After years and years of reinforcement of this taboo on free expression of emotion my sister-in-law and husband are perfect children, they can suppress their emotions by themselves, their mother doesn’t have to be anywhere near them. They carry the “mother” inside as a voice in their heads, ever present, which stops them being open and expressive even though they are now adults and there is no existential threat to them from maternal abandonment or rejection.

 

In a marriage or relationship with someone who has a list of taboo emotions there will be problems. The partner will either be scared of the taboo emotion being expressed as they fear abandonment (you can’t love me if you feel angry with me) or annihilation (you are so angry I will be obliterated) or they will unconsciously agree with their parents dictates and judge the emotions as bad. This judgement can extend to the person showing the emotions also, they may out of fear or habit try to control and suppress the emotions of their partner.

 

Being a parent can confront you with the out of control emotions of a toddler tantrum, the defiance of a child testing the boundaries and the contempt and burgeoning independence of a teenager. “I HATE you Mummy!” is normal from a three year old told that they are not getting more ice cream or access to their older siblings most favourite new toy. How does the emotionally controlled child of a narcissist deal with their children’s problematic emotions? Without guidance they will repeat the patterns they learnt in childhood. They will quash their children’s emotions either directly by telling them they are not OK or indirectly by withdrawing from the child when they show them. With effort my husband has stopped walking away from our small kids when they have a tantrum and instead has started sitting with them so they know they are safe and accepted even when they are really cross or frustrated.

 

Children need to know that they are safe physically and emotionally but they have so little experience with life and with themselves that they need to be regulated physically and emotionally from the outside. Slowly they learn how to do it on their own. They have to know that Mummy and Daddy can cope with their fears, anger and hysterical giggling when they have lost it. If they see Mummy backing away looking scared or overwhelmed then they do not have that safety. If they see Daddy strongly disapproving of their independence they will feel that emotion is bad and they will push it away.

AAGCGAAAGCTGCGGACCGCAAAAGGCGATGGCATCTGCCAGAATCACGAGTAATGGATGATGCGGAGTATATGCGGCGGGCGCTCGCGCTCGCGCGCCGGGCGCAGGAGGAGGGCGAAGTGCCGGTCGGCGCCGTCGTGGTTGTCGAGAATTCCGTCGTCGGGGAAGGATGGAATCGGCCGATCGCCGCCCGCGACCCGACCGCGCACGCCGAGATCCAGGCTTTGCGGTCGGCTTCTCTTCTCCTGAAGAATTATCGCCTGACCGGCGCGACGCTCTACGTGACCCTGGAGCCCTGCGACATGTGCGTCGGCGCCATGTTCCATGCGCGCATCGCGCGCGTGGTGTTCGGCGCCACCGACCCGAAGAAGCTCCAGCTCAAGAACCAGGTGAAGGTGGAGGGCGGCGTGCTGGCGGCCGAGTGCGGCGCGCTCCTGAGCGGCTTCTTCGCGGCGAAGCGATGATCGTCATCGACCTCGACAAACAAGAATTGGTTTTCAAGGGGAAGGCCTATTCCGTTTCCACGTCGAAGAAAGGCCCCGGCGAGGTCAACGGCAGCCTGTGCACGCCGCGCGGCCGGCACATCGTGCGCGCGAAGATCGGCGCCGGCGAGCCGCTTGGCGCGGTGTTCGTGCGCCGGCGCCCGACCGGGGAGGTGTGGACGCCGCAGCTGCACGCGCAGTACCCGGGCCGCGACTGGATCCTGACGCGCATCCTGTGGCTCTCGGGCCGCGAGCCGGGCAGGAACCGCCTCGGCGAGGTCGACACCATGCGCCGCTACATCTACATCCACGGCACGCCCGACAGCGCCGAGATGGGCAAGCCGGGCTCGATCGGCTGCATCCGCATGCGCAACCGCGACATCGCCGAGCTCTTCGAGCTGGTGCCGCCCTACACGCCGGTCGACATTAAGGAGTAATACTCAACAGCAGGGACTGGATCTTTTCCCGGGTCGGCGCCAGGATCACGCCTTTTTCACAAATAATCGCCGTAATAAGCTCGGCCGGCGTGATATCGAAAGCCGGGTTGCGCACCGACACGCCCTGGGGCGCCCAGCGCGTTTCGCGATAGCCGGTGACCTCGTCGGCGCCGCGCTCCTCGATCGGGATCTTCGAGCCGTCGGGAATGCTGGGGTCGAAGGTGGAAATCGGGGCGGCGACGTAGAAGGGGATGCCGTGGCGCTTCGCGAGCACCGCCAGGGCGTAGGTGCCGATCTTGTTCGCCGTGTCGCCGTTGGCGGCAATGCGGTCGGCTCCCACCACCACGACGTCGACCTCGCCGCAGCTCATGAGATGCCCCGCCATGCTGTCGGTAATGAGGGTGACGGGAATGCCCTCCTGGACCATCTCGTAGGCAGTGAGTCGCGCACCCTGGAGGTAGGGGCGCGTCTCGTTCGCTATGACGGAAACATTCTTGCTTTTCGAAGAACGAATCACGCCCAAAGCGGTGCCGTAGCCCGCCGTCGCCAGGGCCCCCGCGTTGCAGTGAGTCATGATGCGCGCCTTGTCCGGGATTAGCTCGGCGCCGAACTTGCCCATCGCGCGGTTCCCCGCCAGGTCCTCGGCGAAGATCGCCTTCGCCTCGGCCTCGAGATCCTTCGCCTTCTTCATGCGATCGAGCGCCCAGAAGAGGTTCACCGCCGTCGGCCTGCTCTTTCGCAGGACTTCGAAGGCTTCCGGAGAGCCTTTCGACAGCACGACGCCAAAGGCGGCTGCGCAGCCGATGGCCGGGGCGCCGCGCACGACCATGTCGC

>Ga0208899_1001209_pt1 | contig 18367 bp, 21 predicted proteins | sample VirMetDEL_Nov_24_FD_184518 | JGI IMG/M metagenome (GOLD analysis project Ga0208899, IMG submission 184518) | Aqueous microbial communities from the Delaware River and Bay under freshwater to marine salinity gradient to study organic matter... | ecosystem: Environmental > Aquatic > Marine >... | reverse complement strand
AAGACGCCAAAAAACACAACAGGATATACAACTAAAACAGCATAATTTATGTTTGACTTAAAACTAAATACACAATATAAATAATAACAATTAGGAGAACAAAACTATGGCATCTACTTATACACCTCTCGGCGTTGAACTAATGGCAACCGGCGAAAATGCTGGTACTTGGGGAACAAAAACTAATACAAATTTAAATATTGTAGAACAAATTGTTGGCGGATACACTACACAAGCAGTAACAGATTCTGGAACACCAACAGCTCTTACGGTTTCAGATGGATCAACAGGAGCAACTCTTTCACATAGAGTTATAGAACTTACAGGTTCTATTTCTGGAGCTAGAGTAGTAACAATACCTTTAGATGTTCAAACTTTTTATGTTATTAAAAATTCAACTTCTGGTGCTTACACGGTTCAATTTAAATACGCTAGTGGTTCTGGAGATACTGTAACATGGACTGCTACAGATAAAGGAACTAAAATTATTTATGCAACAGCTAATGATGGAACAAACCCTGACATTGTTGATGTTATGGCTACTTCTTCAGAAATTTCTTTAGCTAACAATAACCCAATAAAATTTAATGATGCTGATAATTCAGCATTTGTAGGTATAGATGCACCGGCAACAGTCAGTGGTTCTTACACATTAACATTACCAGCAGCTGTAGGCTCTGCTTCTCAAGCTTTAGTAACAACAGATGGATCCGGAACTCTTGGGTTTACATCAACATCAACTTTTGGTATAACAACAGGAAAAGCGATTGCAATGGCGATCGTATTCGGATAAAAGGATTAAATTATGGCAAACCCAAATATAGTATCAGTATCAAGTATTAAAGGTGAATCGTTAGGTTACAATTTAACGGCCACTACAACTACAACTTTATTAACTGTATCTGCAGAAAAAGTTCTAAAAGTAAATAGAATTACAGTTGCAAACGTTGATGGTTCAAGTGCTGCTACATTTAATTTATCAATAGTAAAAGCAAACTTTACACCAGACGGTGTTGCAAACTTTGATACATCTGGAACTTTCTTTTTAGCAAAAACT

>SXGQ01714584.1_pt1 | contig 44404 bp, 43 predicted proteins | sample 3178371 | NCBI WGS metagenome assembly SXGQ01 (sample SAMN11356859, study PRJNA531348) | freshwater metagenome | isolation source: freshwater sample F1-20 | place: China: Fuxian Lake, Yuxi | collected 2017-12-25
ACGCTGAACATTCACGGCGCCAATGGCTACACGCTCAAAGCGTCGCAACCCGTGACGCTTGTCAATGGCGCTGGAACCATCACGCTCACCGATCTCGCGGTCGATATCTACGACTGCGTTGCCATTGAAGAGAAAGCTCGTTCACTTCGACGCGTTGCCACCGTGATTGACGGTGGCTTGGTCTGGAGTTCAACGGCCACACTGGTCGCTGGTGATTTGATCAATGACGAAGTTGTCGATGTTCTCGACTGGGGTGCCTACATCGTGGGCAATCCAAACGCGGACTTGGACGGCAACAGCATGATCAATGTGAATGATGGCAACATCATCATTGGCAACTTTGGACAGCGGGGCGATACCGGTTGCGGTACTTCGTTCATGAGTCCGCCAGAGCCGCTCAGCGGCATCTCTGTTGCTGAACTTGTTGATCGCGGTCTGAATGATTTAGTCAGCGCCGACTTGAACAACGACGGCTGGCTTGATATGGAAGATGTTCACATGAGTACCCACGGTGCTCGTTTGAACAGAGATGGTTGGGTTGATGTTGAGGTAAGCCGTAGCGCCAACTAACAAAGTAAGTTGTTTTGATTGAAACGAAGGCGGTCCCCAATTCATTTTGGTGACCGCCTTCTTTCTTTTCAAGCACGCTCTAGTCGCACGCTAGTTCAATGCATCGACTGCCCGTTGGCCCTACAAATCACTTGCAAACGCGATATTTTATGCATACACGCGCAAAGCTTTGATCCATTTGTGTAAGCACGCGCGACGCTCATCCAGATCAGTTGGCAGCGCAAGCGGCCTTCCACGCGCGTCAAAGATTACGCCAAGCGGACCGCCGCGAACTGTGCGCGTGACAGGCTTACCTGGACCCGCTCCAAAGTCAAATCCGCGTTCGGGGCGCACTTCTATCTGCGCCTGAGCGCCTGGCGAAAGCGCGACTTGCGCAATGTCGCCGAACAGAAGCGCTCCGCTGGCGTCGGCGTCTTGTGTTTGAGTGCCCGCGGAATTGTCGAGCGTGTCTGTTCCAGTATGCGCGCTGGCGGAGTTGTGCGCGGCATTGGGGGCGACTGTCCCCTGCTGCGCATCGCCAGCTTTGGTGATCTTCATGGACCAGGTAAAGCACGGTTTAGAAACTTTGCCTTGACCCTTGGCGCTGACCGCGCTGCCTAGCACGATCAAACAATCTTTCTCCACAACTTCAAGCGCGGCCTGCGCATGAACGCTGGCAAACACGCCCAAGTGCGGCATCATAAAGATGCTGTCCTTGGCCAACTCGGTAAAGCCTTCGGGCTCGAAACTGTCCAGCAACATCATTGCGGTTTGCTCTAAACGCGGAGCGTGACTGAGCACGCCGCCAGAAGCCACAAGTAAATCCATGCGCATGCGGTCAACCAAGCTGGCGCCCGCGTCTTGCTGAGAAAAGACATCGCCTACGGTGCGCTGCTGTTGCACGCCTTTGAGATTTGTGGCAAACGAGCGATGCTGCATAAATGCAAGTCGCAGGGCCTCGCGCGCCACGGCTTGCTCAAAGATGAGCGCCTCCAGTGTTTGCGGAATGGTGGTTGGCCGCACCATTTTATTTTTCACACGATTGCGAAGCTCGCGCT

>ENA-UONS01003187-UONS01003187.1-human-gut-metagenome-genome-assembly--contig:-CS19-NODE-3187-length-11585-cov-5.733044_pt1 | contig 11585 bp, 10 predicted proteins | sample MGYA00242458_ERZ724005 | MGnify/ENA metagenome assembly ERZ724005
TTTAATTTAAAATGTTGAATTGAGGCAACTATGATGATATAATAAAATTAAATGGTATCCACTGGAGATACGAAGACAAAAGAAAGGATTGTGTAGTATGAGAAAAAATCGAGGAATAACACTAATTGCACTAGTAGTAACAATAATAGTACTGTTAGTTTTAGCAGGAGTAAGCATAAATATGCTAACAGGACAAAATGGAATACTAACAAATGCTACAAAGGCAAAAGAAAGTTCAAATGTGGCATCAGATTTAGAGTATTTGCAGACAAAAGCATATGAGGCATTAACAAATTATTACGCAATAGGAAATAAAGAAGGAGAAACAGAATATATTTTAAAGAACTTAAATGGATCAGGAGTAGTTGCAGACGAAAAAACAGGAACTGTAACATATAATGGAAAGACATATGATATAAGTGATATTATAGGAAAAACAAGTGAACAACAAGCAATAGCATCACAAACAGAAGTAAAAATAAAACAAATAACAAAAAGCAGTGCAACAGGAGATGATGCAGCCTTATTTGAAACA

But of course emotions don’t go away just because they are judged bad and shoved down. They are still there lurking in the unconscious playing havoc with our state of mind and jumping out and taking control when we are stressed. This happens often to the child of a personality disordered mother, they can suddenly be cruel or weird and act like they are just not themselves. Worse by limiting the pallette of feeling available to them their life becomes bland; it takes no chances, it never falls madly in love, dances in the rain, has a food fight or confidently seduces a lover. These things need the feeling of anxiety that goes along with the romantic head rush, the inhibition that goes with not judging oneself, the strength and power of desire. If “mummy” is in their head glowering her disapproval  and they have shut off those emotions  then they don’t live a full, glorious, messy life and worse still, deep down they know it.

 

Fear of feelings leads to a overly controlled, inhibited life and fear of other people’s feelings leads to attempts to control and inhibit their lives. This is a lose-lose scenario. The way out is for the narcissists child to accept all emotions as completely valid without judgement or fear. Then become aware of them as they emerge, don’t shut them down. Then sit even for a while with someone showing the ones that make them most uncomfortable. Like any phobia, the fear of emotion is tackled through a combination of knowing intellectually that no harm will come to you while slowly increasing your exposure to the thing you are afraid of. A trusted friend or partner (you!) can act as the reassuring voice repeating “your fine, it’s OK, your safe” if they are unable to do that for themselves. Therapists are excellent at guiding people through the rediscovery of their own emotions. Every emotion has its positive aspects (fear saves you from harm, anger is energy to act, envy show what you want and can work to have) and when they find the positive and feel comfortable with that feeling within they will no longer have the urge to suppress it in anyone else.

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Filed under anxiety, Controlling behaviour, Effects of NPD on others, emotions, Helping your spouse deal with NPD mum, How NPD MIL affects a marriage, marriage and NPD MIL